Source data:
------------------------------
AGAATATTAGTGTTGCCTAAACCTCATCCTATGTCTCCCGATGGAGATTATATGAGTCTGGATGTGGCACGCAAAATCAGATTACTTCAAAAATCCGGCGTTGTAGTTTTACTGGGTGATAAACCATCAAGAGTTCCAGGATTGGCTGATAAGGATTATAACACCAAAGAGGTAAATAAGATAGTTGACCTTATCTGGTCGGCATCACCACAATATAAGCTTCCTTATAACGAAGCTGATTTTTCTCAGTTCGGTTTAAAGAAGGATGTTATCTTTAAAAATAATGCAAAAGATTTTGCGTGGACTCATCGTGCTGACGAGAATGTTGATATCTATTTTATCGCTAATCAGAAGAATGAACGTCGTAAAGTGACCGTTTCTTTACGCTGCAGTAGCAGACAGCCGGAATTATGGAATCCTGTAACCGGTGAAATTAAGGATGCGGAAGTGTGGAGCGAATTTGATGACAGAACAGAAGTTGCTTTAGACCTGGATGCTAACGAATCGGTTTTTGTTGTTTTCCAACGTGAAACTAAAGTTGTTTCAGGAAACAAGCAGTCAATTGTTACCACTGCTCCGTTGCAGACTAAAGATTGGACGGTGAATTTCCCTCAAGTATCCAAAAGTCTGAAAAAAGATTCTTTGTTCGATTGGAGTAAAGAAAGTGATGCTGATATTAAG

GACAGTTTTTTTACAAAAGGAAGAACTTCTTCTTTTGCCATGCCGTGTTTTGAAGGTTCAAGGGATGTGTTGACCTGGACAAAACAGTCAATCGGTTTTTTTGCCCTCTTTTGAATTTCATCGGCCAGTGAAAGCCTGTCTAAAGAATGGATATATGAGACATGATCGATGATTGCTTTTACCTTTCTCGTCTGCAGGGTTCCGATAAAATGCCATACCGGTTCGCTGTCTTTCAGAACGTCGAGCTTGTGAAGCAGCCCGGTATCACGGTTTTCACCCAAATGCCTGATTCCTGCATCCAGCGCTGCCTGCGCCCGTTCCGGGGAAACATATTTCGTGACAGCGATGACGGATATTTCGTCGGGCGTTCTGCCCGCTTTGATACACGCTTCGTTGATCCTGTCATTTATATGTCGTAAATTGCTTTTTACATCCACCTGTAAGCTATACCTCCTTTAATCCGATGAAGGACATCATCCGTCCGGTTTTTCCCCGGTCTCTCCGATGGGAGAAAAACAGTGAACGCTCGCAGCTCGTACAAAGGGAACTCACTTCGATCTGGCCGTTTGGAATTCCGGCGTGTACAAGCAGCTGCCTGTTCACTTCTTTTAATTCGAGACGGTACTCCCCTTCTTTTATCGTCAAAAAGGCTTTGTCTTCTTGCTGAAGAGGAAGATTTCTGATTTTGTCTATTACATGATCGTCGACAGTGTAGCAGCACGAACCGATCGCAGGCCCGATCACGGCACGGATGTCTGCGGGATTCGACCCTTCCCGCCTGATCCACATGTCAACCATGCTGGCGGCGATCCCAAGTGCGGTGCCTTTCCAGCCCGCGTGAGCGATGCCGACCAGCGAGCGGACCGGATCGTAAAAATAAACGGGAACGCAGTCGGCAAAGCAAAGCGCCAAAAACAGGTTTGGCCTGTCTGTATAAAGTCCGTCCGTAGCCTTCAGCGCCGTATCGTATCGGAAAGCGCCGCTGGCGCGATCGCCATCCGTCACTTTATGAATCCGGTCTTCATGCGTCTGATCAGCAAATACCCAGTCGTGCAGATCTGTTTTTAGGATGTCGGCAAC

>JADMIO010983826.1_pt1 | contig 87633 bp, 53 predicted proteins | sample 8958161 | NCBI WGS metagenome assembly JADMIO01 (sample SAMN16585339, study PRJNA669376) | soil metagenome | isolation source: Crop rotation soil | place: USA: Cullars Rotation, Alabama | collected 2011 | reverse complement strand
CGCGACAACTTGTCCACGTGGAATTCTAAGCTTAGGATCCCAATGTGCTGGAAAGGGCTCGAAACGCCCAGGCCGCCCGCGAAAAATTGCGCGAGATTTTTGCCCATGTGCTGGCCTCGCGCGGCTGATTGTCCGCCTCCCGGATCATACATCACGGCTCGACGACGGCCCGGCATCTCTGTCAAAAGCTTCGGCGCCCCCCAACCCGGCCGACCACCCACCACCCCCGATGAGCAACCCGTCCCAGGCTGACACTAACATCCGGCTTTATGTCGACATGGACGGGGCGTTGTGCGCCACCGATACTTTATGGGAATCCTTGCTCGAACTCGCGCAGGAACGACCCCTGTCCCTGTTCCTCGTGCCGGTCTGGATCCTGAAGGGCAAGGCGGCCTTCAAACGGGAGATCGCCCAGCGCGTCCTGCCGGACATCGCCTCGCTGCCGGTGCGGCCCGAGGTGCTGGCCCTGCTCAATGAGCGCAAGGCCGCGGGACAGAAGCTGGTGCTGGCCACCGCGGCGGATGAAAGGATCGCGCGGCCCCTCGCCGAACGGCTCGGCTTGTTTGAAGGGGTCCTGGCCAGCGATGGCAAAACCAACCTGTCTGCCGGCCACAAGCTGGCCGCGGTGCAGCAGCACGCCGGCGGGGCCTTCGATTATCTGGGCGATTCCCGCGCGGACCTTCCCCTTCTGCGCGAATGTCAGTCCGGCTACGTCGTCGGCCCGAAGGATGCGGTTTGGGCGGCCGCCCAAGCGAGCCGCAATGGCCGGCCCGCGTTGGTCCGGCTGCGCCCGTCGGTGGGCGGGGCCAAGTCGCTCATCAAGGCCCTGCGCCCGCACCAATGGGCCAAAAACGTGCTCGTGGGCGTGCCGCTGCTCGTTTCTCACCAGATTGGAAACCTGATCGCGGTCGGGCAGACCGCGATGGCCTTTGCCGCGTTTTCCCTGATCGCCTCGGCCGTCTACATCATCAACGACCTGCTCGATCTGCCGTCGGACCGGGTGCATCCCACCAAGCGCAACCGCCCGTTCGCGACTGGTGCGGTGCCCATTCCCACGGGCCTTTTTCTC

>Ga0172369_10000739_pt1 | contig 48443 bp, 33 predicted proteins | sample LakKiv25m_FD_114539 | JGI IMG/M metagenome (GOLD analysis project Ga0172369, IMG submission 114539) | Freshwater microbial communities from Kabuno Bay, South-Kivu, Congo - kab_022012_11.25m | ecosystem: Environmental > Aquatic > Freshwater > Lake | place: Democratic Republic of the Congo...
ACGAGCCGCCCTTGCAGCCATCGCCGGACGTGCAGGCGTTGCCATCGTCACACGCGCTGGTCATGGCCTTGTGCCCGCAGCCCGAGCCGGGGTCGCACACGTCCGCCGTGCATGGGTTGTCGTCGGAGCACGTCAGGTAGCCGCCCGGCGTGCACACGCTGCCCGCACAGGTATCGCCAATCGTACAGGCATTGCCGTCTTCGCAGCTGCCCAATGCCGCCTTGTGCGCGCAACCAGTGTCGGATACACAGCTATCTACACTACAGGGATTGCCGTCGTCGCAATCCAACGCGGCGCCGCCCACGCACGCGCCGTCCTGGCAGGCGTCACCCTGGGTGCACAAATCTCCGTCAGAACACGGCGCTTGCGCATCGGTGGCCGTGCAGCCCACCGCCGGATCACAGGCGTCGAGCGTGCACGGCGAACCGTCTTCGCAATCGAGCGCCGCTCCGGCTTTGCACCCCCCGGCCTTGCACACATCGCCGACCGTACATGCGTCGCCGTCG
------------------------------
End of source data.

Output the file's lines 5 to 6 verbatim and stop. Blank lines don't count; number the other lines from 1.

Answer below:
>Ga0172369_10000739_pt1 | contig 48443 bp, 33 predicted proteins | sample LakKiv25m_FD_114539 | JGI IMG/M metagenome (GOLD analysis project Ga0172369, IMG submission 114539) | Freshwater microbial communities from Kabuno Bay, South-Kivu, Congo - kab_022012_11.25m | ecosystem: Environmental > Aquatic > Freshwater > Lake | place: Democratic Republic of the Congo...
ACGAGCCGCCCTTGCAGCCATCGCCGGACGTGCAGGCGTTGCCATCGTCACACGCGCTGGTCATGGCCTTGTGCCCGCAGCCCGAGCCGGGGTCGCACACGTCCGCCGTGCATGGGTTGTCGTCGGAGCACGTCAGGTAGCCGCCCGGCGTGCACACGCTGCCCGCACAGGTATCGCCAATCGTACAGGCATTGCCGTCTTCGCAGCTGCCCAATGCCGCCTTGTGCGCGCAACCAGTGTCGGATACACAGCTATCTACACTACAGGGATTGCCGTCGTCGCAATCCAACGCGGCGCCGCCCACGCACGCGCCGTCCTGGCAGGCGTCACCCTGGGTGCACAAATCTCCGTCAGAACACGGCGCTTGCGCATCGGTGGCCGTGCAGCCCACCGCCGGATCACAGGCGTCGAGCGTGCACGGCGAACCGTCTTCGCAATCGAGCGCCGCTCCGGCTTTGCACCCCCCGGCCTTGCACACATCGCCGACCGTACATGCGTCGCCGTCG